Citizens Against Government Waste’s 2020 Pig Book Highlights Appropriations Abuses
Last week, Citizens Against Government Waste (CAGW) released their 2020 Congressional Pig Book to highlight the irresponsible spending that continues even as our national debt climbs past $20 trillion. According to CAGW’s research, Congress bypassed proper budgetary procedures and approved $15.9 billion of “pork” projects in Fiscal Year (FY) 2020. The report details a number of spending provisions attached as line-items in appropriations bills that circumvent the procedures which are supposed to make spending more effective and transparent.
To qualify as a example of “pork,” specific spending must meet at least one of the following criteria: requested by only one chamber of Congress; not specifically authorized; not competitively awarded; not requested by the President; greatly exceeds the President’s budget request or the previous year’s funding; not the subject of congressional hearings; and/or serves only a local or special interest.
CAGW notes that in 2020 there were fewer “pork” items than in previous years, though more money was spent on average for each earmark, and total spending increased by 3.9%. CAGW's criteria points to clear examples of pork-barrel projects including:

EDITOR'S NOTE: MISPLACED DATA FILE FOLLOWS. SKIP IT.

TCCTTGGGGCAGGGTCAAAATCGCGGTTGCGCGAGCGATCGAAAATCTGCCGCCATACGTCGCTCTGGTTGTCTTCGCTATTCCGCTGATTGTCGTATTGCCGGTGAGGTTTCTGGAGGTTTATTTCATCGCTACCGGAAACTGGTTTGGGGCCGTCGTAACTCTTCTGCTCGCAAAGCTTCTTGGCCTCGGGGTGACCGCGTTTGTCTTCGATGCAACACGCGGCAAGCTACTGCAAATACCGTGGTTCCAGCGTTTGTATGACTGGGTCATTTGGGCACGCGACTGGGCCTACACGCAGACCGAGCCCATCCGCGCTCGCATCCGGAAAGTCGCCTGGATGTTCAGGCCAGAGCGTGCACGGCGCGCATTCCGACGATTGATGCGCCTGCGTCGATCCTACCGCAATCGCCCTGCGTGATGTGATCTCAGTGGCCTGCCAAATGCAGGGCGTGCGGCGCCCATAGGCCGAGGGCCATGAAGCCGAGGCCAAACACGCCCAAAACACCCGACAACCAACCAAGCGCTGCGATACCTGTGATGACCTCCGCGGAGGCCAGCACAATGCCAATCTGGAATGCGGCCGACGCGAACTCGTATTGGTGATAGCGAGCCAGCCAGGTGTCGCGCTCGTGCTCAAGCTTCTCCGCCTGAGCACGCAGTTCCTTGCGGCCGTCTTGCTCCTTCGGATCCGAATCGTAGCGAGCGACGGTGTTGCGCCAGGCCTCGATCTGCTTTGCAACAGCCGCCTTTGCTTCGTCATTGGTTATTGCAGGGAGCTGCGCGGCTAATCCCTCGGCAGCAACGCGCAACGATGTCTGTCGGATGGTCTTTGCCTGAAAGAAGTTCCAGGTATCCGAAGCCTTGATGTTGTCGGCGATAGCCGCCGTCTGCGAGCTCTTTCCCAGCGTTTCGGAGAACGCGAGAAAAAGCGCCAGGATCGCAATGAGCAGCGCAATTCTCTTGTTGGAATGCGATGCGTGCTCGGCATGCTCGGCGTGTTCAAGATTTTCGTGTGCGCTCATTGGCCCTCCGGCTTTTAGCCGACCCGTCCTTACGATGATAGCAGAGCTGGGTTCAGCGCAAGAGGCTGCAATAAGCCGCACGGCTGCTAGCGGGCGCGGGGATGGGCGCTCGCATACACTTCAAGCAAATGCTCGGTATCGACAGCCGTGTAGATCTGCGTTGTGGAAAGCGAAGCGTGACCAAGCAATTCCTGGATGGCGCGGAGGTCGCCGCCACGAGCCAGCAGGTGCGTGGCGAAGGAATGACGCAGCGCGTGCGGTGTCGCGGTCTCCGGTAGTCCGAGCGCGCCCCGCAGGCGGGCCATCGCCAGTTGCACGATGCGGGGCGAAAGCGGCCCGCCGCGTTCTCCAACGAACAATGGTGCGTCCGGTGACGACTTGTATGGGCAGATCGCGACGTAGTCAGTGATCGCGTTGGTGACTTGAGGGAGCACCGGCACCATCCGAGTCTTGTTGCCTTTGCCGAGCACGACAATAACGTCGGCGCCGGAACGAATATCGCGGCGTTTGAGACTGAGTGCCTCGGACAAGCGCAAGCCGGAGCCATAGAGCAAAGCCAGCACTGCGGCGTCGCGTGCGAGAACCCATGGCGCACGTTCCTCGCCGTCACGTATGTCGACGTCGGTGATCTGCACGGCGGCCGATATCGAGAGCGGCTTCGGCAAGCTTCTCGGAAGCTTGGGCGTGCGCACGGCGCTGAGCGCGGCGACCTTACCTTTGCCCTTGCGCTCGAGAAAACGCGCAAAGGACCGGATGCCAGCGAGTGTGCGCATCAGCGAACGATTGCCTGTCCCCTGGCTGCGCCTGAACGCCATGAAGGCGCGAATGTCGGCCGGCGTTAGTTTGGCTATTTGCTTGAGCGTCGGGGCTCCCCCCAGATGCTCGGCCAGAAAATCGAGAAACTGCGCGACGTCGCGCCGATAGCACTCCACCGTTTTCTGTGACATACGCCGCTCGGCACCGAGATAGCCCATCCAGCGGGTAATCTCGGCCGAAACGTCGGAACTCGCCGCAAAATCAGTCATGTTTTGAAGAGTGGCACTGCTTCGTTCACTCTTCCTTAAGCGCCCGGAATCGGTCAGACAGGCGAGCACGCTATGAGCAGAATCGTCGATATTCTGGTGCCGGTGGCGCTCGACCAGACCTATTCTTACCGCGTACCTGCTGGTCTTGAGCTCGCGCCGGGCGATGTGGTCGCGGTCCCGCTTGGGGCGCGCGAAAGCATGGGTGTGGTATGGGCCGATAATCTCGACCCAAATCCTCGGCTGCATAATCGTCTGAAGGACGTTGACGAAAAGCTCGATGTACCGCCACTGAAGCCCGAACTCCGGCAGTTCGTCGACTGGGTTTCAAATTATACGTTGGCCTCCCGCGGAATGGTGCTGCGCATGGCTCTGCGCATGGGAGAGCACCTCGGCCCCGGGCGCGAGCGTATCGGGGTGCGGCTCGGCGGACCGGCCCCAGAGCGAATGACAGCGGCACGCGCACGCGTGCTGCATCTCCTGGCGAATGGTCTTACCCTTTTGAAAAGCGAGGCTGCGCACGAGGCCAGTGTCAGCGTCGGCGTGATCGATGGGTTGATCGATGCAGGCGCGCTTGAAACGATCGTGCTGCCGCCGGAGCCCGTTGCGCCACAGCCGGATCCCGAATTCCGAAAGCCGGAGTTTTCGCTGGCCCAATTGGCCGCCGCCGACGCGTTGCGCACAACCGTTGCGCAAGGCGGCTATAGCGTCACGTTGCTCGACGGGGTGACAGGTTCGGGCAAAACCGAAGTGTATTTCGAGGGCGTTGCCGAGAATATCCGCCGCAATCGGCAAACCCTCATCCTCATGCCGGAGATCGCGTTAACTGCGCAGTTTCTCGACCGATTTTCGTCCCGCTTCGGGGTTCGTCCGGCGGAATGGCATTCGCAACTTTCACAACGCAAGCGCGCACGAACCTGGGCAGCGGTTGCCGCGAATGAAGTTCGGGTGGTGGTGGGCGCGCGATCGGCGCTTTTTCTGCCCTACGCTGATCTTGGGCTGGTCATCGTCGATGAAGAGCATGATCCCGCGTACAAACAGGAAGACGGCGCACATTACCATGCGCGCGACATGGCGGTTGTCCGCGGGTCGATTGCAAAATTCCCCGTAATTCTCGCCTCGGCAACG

- $2.1 billion for 22 unrequested Joint Strike Fighter aircraft, continuing to fund a program which is nine years behind schedule at double its initial cost estimate.
- $65 million for Pacific coastal salmon recovery, which has cost a total of $344.5 million since FY 2000.
- $21 million for the Heritage Partnership Program, which has received $118 million in earmarks since FY 2001 to fund sports complexes, agricultural tourism, and park improvements.
- $25.8 million for wild horse and burro management, an 86.5% increase from FY 2019.
- $663,000 for a brown tree snake eradication program, which has cost the federal government $18.3 million since 1983.
Though $15.9 billion is only 0.043% of the deficit in 2020, the items described in the Congressional Pig Book are symptomatic of deeper issues with the way tax dollars are spent. Cutting waste and abuse is just one aspect of restoring fiscal responsibility.
As we recover from the health and economic impacts of COVID-19, we need to make more than a small dent in the deficit to protect our fiscal wellbeing. Identifying waste is a good start, but solutions to the rapidly growing debt will require a carefully-considered combination of entitlement and tax reform.